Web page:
(article found on LinkedIn and was originally wrote for the News & Observer)
Activists chide Yum over wrappers
, Staff Writer
The alliance has previously staged demonstrations at office supply stores and protested at company shareholder meetings. Those tactics helped its cause.
They also helped win concessions in recent years to increase recycled paper sales by Staples, Office Depot and OfficeMax, as well as commitments to use paper from managed forests.
The 12-year-old nonprofit, an alliance of about 70 environmental groups in the South, plans a similar campaign against Yum, Goldberg said.
Attempts to reach Yum officials by phone and e-mail were unsuccessful. Printing on some Yum products, for instance KFC paper bags, says the items are 100 percent recycled.
But the rising cost of paper and food is putting pressure on the company. Paper and food costs climbed 12 percent at Yum in the fourth quarter, straining profit margins, the company said when it released earnings last week.
"As chains look at becoming more green, it becomes more expensive," said food industry analyst Darren Tristano at Technomic in Chicago. "The restaurant business is a business of small [profit] margins."
In response to public concerns, some fast food restaurants have taken steps to limit their effect on the environment.
McDonald's phased out styrofoam containers nearly two decades ago and uses some packaging, bags and napkins made from recycled paper. Starbucks is switching to coffee cups partially made from recycled material.
The Dogwood Alliance staged its demonstration at Taco Bell not far from the Riegelwood Paper Mill owned by International Paper, a major source of wrappers for restaurants that Yum owns. The alliance says the wrappers are made from trees grown on pine plantations that were once biodiverse forests.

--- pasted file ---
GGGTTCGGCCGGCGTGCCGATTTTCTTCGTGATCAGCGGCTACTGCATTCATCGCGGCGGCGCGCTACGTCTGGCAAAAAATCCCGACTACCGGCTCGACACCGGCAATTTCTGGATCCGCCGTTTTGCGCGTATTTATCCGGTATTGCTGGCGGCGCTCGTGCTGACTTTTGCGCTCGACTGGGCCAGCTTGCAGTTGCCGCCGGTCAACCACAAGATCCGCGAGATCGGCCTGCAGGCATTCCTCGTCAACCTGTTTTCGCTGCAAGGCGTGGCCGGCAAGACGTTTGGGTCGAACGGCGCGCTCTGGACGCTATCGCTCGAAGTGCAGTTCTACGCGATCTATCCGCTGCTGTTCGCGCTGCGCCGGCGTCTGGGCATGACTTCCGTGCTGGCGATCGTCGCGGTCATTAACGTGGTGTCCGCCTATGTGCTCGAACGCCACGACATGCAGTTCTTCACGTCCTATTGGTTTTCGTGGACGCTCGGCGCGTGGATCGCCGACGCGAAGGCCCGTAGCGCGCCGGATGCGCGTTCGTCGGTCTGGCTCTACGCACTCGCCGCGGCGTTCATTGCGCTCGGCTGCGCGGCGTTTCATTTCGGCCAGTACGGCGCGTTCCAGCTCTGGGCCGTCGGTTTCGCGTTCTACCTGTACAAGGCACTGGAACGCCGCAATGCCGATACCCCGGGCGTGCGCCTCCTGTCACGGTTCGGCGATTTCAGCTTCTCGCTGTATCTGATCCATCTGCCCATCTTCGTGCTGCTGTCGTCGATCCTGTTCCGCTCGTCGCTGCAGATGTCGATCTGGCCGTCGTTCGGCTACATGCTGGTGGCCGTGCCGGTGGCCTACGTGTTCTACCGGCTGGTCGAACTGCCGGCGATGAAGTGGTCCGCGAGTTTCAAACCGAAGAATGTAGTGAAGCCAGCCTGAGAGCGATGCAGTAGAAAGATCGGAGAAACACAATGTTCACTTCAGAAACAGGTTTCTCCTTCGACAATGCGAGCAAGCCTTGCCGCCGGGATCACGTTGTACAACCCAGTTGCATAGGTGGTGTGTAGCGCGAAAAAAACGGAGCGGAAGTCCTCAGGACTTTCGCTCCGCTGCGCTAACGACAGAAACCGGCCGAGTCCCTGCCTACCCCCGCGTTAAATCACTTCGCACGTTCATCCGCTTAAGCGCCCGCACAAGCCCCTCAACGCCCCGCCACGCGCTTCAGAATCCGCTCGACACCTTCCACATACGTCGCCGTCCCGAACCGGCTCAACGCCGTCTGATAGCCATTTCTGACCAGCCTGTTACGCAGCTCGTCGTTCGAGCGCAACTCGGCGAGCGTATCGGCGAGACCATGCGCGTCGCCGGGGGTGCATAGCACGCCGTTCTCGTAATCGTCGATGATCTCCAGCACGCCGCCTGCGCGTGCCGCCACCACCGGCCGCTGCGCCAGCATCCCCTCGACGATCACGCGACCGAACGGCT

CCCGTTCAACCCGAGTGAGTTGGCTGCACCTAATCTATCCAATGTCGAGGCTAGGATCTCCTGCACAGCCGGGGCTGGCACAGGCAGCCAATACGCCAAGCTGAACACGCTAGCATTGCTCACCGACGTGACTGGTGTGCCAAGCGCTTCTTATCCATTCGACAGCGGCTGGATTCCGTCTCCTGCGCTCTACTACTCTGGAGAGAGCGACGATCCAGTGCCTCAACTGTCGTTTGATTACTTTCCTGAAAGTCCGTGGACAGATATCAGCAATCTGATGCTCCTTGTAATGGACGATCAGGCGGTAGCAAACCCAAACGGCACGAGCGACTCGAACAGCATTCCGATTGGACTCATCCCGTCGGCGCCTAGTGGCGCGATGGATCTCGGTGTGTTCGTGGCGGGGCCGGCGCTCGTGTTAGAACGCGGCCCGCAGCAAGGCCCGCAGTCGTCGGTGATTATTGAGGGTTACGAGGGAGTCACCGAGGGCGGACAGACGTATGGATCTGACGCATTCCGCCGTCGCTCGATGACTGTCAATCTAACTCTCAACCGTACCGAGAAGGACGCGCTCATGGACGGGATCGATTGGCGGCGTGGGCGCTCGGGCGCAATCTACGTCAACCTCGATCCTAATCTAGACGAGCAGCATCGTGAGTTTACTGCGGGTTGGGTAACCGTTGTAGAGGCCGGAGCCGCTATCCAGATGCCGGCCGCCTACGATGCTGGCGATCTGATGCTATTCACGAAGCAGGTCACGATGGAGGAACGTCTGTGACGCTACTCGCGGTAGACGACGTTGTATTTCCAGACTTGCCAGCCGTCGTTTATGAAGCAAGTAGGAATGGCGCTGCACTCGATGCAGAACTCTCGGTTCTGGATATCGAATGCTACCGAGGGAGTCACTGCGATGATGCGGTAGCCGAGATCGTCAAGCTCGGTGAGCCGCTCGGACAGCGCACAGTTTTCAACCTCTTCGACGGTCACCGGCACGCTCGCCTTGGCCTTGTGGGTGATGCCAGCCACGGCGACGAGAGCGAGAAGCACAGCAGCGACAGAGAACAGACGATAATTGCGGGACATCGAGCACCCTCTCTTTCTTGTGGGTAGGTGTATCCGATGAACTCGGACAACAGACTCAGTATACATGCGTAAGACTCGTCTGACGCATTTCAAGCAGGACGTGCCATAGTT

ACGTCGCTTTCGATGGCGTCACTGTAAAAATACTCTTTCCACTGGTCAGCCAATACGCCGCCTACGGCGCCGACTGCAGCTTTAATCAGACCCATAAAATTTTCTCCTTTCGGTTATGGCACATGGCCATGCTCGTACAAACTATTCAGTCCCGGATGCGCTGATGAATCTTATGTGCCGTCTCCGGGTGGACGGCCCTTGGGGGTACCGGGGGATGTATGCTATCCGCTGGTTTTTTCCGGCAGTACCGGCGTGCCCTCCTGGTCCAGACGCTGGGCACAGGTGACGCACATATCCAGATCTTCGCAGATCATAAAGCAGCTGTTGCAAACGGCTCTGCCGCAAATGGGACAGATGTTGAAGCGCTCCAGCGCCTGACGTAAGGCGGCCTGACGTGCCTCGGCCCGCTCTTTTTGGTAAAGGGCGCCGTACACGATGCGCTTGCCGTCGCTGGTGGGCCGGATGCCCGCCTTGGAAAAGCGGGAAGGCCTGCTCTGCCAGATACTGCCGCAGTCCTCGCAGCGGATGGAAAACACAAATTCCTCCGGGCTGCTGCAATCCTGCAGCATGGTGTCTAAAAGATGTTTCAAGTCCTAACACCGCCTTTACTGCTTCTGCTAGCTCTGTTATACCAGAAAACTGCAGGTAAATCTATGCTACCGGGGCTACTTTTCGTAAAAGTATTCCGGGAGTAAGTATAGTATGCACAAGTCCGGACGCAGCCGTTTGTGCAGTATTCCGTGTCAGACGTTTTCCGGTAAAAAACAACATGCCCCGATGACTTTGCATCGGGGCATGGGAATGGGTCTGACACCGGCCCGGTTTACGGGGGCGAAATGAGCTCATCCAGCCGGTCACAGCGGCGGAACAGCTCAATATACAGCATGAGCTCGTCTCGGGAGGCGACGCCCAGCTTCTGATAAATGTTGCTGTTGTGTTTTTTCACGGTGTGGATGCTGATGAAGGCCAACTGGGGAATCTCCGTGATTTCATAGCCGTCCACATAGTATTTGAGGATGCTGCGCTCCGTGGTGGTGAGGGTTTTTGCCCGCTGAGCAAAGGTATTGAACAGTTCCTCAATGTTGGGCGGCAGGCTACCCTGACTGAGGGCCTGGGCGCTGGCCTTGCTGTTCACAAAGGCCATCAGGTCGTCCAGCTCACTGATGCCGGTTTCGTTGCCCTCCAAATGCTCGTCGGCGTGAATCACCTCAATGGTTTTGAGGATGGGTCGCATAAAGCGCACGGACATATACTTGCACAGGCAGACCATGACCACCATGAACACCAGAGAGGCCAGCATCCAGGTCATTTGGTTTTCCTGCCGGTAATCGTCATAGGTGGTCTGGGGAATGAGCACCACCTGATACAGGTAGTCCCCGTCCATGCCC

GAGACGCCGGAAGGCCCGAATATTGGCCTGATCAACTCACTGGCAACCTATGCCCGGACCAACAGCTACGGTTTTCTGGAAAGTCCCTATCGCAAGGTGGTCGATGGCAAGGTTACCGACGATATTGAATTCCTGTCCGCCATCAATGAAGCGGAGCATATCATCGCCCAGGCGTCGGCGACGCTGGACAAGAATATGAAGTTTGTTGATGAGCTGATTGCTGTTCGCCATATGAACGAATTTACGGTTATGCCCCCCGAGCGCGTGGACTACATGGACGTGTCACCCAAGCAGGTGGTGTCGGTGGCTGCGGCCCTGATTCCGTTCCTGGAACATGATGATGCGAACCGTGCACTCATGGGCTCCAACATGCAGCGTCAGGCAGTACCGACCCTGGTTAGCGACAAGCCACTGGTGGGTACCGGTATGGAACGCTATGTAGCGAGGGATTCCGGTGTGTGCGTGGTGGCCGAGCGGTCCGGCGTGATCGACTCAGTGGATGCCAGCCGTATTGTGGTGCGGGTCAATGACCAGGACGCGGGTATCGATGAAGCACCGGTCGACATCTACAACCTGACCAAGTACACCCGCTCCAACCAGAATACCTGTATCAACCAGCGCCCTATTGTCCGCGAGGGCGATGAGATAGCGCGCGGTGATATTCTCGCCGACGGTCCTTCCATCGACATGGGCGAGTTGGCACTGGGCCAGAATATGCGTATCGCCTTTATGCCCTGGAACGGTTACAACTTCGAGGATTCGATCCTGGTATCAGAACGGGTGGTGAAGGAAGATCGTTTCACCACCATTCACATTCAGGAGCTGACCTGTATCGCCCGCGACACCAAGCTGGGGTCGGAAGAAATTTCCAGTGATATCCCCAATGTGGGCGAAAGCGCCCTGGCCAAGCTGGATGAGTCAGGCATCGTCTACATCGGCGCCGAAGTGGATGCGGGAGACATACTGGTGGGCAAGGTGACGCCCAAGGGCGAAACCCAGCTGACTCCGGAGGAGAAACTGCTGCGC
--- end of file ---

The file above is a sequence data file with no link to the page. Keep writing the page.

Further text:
Many tree plantations
About 20 percent of all forests in the South are tree plantations grown for lumber or paper production, according to the U.S. Forest Service. The land area dedicated to tree plantations has grown to 43 million acres in 13 states, but not all the spread encroaches on pristine woodlands.
At least part of the increase is the result of a federal program to encourage farmers to convert marginal agricultural land to tree production.
But a significant portion of the plantation land was formerly natural forests, said Will McDow, the Southern Forest Projects manager for Environmental Defense.
Goldberg said the Dogwood Alliance's goal is to win a commitment from Yum to stop using the tree plantations that are replacing natural forests. Yum would have to negotiate such a commitment from its suppliers, including International Paper, based in Memphis, Tenn. International Paper would then have to work to change the cultivation practices used by the small landowners who sell to the company.
International Paper upholds ecological cultivation standards, said Bob Stegemann, the company's director of sustainability strategies. For instance, it requires tree plantations to practice reforestation instead of stripping the land bare.
But the Dogwood Alliance says that single-species plantations are destroying biologically diverse natural habitats. The organization advocates selectively harvesting mature trees that grow naturally.
A year after contacting Yum, the Dogwood Alliance last fall contacted another International Paper customer, McDonald's, about making food wrappers and containers more ecologically correct. But Goldberg said the Dogwood Alliance hasn't made any progress with McDonald's yet. The Asheville organization wants to leverage the clout of the golden arches to influence International Paper to change regional forestry practices.
"They've done a lot with cups and napkins and reducing the size of packaging" Goldberg said. "They're a good change agent."
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